Pete Roythorne gets to grips with streaming media

4th November 2005 at 00:00
One of the main problems accessing video clips or large audio files on the internet can be the time it takes for things to download to your computer. This is where streaming comes in. As the name suggests, the data is sent to you in a stream, and you don't need to wait for the whole file to arrive before you start to viewlisten to it. This means you can access very large files - TV programmes or radio broadcasts, for example - instantly. And, if you've got an up-to-date computer, you already have the ability to access streaming media -Windows Media Player, RealPlayer and Apple's Quicktime all accept streaming.

To cover the likelihood of connections slowing down or being interrupted, streaming uses a buffering system, whereby a few seconds of the media is temporarily stored on your computer so that the data stream is always fractionally ahead of what is being played.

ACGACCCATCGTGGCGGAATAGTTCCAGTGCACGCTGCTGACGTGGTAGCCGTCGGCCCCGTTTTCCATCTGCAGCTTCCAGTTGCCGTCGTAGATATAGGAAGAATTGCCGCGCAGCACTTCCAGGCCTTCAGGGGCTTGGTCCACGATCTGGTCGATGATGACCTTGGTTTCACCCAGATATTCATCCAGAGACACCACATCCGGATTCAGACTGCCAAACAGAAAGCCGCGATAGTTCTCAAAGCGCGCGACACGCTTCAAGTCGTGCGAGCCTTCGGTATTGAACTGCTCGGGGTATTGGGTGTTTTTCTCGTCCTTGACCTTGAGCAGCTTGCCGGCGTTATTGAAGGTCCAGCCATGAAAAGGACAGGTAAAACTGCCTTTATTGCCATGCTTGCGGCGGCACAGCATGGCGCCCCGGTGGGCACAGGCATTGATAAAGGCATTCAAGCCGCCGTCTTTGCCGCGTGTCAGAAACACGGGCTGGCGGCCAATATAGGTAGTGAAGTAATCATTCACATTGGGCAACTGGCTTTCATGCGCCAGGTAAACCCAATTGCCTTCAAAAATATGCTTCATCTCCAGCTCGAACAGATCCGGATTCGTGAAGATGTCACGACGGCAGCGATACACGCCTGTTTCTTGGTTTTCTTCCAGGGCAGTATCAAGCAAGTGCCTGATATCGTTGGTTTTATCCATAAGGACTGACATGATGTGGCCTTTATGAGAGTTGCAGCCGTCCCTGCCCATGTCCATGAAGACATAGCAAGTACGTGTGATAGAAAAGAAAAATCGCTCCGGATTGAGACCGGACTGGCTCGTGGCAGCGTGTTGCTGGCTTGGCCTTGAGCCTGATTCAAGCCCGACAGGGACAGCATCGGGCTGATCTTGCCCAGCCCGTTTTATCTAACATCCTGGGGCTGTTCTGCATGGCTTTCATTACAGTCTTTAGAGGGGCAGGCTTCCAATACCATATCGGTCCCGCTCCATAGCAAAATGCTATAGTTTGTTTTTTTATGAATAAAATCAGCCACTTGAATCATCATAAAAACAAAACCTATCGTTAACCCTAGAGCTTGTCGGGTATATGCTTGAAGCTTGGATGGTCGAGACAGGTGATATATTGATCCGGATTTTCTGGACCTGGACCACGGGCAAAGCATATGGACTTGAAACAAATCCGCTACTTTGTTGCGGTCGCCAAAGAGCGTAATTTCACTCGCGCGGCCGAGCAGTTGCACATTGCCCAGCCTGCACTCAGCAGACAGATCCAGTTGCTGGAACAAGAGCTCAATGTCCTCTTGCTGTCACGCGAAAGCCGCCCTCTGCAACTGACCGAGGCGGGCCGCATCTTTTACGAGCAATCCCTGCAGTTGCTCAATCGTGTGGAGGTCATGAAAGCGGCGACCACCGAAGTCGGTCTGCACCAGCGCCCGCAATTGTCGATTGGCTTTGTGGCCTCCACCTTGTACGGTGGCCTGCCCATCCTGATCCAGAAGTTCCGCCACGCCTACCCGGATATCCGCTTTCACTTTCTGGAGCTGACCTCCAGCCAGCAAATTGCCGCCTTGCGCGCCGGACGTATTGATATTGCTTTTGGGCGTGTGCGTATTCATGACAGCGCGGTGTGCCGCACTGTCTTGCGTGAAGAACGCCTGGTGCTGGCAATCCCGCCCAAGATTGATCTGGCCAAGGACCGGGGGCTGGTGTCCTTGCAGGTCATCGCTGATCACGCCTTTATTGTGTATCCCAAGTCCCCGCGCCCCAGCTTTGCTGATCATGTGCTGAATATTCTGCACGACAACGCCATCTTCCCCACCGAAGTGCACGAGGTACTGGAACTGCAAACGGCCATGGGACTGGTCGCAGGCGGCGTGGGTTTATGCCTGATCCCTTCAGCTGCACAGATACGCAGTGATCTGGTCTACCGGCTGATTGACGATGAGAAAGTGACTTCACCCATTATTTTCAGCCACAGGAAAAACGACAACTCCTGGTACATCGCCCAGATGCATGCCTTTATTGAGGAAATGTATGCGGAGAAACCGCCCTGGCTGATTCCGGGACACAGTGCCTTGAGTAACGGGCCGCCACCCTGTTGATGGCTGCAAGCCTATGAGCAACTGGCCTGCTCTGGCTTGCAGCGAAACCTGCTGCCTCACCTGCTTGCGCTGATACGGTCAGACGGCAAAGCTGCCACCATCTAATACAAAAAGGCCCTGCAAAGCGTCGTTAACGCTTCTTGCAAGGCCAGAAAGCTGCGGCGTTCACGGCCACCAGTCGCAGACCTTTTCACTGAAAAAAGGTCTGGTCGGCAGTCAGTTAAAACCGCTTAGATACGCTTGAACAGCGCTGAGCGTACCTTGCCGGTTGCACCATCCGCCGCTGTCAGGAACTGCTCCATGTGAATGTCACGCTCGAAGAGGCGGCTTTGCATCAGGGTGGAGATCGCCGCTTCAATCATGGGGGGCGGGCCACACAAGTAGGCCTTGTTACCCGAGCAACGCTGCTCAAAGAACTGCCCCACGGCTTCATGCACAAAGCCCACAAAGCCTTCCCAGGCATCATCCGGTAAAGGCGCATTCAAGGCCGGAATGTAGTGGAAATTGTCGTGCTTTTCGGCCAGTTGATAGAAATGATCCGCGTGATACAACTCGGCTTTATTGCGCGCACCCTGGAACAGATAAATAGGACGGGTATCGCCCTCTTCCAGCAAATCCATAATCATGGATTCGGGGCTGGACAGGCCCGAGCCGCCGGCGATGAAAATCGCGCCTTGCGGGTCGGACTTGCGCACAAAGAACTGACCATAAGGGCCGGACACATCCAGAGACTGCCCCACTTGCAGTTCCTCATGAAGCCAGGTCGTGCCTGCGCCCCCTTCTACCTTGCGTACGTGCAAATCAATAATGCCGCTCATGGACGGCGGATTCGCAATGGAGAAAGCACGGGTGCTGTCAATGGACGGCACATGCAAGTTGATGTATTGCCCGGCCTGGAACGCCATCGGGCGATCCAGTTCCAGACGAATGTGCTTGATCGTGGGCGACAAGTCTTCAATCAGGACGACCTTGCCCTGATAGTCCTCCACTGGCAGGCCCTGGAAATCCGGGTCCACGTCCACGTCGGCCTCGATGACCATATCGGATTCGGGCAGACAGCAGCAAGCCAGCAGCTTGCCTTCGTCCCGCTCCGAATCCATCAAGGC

Furthermore, the information is gone from your computer once the file has finished playing. This is a major factor in reducing problems with copyright, as the file is never fully stored on any machine other than the streaming host (the computer sending the file).

However, it's not just accessing files over the internet where schools can get the benefit of streaming. With digital video cameras, webcams, VCRs and DVD-players now proliferating, many schools have libraries containing hundreds of items of video and audio curriculum materials. By turning these into streaming media, schools are able not only to share the resources, but also to create a valuable and accessible educational archive.

The software to do this is readily available: many schools can run Microsoft's Media Server at no extra charge; Apple offers a free streaming media solution called Darwin Streaming Server; and RealNetworks has a special package for schools using its streaming media software.

Once on a streaming server, this archive of resources can be made readily available through the school network, or for home study and to other schools via the internet. For those excluded from education for any reason this is a potential goldmine.

It doesn't stop there. In the near future it will be possible to stream audio and video to a mobile phone. Although, at the moment, the cost of the technology is prohibitive, the idea of being able to deliver educational content direct to pupils' mobile phones is getting some more forward-thinking educationists a little hot under the collar.

* Apple Darwin Streaming

Microsoft Media Server windowsmedia9seriesserver.aspx

RealNetworks e-Learning Click and Go Video

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